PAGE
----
Blended: Kimmy and Sammy

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Kimberly (Left) Samantha (Right)

What are your parent’s ethnic backgrounds?

Our dad is black and our mom is Chinese.

Did you have any struggles growing up mixed race, such as any internal or external issues?

 K: When I was younger, my mom always brushed out my curly hair, which if you don’t know, it’s a big “NO-NO.” I don’t blame her because she and everyone else in her family have straight hair. She didn’t know how to take care of curly hair. I remember not liking my frizzy big hair and wanting to have straight hair like everyone else. I felt bad about my hair and through out middle school I got my hair chemically straightened. Now, I appreciate and love my curly hair because it’s different. I know how to take care of it and people complement me for it.

S: Externally, I never had any issues growing up. All of our classmates treated us with respect and no one discriminated. Since our town is mostly white, our friends said we were their exposure as the “one black person they knew.” Internally I felt, and still feel, a little guilty since I felt and I identified more as Asian than I did black. Growing up we were exposed more to the Asian culture since we saw our mom’s side of the family more than our dad’s side.

Do you identify as mixed race or by one race?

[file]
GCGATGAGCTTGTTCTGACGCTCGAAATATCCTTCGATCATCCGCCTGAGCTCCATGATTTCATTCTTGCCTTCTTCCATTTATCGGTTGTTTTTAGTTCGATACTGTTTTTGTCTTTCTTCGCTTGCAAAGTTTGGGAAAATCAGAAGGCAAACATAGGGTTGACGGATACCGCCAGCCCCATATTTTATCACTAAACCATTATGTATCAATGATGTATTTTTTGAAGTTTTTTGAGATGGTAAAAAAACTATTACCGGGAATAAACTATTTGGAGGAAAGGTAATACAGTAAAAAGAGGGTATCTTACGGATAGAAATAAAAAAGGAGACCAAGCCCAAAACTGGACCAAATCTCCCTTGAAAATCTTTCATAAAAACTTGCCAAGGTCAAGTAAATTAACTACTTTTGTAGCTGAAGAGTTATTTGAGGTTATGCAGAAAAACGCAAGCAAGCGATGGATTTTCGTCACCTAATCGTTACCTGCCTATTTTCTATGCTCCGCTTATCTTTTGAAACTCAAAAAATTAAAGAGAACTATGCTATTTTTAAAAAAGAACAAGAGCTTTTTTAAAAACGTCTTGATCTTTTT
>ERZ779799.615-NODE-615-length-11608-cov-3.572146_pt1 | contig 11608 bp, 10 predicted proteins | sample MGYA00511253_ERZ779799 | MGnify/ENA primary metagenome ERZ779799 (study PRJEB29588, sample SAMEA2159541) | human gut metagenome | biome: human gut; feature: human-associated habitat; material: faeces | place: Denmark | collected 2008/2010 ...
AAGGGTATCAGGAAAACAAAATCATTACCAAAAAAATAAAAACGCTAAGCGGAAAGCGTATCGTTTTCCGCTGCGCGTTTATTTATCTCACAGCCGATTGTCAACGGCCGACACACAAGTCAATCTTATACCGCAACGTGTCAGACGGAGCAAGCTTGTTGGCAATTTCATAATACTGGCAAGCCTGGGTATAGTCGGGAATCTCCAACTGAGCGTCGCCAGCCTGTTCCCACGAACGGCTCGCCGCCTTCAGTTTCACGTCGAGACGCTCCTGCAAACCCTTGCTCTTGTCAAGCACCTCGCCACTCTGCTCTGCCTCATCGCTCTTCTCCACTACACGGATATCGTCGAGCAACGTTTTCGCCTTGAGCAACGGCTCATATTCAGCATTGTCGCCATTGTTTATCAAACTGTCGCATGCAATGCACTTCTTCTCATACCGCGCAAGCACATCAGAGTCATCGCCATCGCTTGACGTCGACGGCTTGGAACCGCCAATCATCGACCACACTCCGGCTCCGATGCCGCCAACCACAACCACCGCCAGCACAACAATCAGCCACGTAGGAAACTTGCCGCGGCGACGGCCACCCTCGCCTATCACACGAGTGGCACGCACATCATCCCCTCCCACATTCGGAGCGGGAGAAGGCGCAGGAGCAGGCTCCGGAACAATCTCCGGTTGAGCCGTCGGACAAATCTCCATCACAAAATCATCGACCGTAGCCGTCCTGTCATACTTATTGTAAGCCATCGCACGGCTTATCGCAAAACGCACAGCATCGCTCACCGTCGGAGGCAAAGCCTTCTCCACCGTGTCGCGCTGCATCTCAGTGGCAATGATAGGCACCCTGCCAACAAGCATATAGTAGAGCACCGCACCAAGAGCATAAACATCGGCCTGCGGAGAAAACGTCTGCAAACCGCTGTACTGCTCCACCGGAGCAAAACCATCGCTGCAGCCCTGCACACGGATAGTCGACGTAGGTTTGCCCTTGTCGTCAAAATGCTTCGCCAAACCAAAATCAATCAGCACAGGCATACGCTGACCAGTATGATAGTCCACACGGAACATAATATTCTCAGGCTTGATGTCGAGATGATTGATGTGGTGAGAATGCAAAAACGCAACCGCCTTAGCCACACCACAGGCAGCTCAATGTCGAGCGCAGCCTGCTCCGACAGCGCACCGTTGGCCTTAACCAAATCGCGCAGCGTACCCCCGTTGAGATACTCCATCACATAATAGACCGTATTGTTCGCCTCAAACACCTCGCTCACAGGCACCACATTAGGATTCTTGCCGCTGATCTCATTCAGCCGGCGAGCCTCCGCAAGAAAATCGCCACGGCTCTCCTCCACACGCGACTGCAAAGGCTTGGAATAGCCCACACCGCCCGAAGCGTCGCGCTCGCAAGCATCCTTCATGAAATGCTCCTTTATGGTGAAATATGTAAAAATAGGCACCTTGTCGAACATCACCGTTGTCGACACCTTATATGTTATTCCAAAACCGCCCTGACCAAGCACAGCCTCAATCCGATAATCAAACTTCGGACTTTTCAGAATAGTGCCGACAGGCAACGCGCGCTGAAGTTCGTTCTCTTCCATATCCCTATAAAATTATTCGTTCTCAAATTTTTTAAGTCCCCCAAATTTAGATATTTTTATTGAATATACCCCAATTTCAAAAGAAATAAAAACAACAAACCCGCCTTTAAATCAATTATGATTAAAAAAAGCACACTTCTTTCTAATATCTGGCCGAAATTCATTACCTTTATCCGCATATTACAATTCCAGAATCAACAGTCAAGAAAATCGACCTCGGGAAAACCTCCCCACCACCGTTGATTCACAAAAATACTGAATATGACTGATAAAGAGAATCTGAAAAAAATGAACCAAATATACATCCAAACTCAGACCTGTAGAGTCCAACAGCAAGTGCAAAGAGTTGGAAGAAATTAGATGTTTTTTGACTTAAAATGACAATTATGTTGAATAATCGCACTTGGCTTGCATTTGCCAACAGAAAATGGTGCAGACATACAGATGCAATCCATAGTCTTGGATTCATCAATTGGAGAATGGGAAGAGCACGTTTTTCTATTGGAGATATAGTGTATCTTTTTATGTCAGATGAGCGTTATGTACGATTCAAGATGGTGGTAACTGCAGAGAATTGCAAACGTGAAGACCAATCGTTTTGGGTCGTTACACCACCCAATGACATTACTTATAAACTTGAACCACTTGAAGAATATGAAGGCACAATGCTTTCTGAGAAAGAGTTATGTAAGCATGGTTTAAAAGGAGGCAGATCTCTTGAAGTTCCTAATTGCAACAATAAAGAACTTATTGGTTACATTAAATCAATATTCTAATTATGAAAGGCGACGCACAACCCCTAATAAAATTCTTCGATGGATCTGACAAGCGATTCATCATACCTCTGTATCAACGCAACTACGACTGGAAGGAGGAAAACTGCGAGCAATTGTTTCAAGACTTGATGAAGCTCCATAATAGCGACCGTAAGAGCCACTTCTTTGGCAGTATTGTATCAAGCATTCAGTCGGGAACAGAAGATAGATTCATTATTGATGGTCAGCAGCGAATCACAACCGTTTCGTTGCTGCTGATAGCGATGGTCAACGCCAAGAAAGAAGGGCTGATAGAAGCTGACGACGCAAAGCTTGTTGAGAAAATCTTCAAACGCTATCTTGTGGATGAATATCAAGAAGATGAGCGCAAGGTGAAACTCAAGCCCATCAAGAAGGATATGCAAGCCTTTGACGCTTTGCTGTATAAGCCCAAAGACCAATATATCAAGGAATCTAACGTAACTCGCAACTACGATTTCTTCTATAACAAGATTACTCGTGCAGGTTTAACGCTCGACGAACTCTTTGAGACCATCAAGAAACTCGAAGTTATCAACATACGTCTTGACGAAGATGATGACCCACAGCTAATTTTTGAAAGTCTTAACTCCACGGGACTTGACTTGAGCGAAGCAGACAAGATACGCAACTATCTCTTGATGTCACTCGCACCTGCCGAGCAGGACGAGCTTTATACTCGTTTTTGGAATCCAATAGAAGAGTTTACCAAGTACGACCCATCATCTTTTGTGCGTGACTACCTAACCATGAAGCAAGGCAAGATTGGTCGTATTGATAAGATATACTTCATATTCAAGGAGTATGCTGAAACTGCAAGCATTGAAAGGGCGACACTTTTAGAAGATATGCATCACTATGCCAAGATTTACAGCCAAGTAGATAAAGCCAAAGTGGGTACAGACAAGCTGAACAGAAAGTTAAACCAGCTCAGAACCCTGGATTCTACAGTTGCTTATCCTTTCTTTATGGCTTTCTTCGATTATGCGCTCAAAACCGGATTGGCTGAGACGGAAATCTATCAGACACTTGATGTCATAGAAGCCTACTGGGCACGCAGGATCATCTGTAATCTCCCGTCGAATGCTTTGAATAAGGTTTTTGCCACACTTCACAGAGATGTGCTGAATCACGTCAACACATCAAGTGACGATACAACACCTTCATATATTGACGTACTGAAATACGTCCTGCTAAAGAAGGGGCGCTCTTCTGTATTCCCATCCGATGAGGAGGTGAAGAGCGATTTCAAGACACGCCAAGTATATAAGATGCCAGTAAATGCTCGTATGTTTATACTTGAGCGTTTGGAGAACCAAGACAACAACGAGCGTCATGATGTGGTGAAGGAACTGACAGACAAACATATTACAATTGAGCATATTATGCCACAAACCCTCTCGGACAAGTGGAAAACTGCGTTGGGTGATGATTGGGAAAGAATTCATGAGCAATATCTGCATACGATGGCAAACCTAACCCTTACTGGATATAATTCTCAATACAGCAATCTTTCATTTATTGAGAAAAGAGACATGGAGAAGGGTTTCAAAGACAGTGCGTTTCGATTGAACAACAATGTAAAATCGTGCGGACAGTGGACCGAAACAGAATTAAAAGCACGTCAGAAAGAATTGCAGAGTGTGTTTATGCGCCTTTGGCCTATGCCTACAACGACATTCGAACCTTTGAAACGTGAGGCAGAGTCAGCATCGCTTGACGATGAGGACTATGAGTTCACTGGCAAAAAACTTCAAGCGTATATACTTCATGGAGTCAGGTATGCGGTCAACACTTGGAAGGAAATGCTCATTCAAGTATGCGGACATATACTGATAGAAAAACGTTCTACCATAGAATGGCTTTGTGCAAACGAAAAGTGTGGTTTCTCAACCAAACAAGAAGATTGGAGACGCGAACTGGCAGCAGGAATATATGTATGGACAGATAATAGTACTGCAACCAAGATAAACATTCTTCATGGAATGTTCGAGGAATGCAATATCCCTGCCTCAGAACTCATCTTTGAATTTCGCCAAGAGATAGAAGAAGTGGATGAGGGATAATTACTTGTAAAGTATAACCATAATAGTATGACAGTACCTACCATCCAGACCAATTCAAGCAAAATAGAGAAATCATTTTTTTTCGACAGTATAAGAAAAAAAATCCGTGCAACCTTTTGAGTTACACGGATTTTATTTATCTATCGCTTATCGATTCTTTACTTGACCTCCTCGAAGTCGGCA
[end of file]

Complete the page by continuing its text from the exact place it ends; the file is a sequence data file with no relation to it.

K: I identify as both black and Asian, or as my friends call it “blasian”, but I know more about the Chinese culture than the Bajan culture.

S: Despite the problem mentioned above, I still like to identify as both black and Chinese. I’d like to embody the best of both cultures and show how being multicultural is something to embrace.

 

Do you feel, or have you felt, like you didn’t belong to either one of your ethnic groups?

K: Even though I look more black than Asian, I sometimes feel distanced from my Bajan heritage. I have visited Barbados, but I don’t see my dad’s side of the family as often as I do my mom’s. I miss out on family stories of my grandparents and great aunts/uncles.

S: Around my family I feel as if I do belong to both cultures. However, in public places, such as the city, I sometimes feel as if I don’t belong to the black culture. Seeing other black students in my school and observing them in public places makes me uncomfortable because I can’t identify with them. I wish I could learn more about their culture and be able to confidently say I belong.

 

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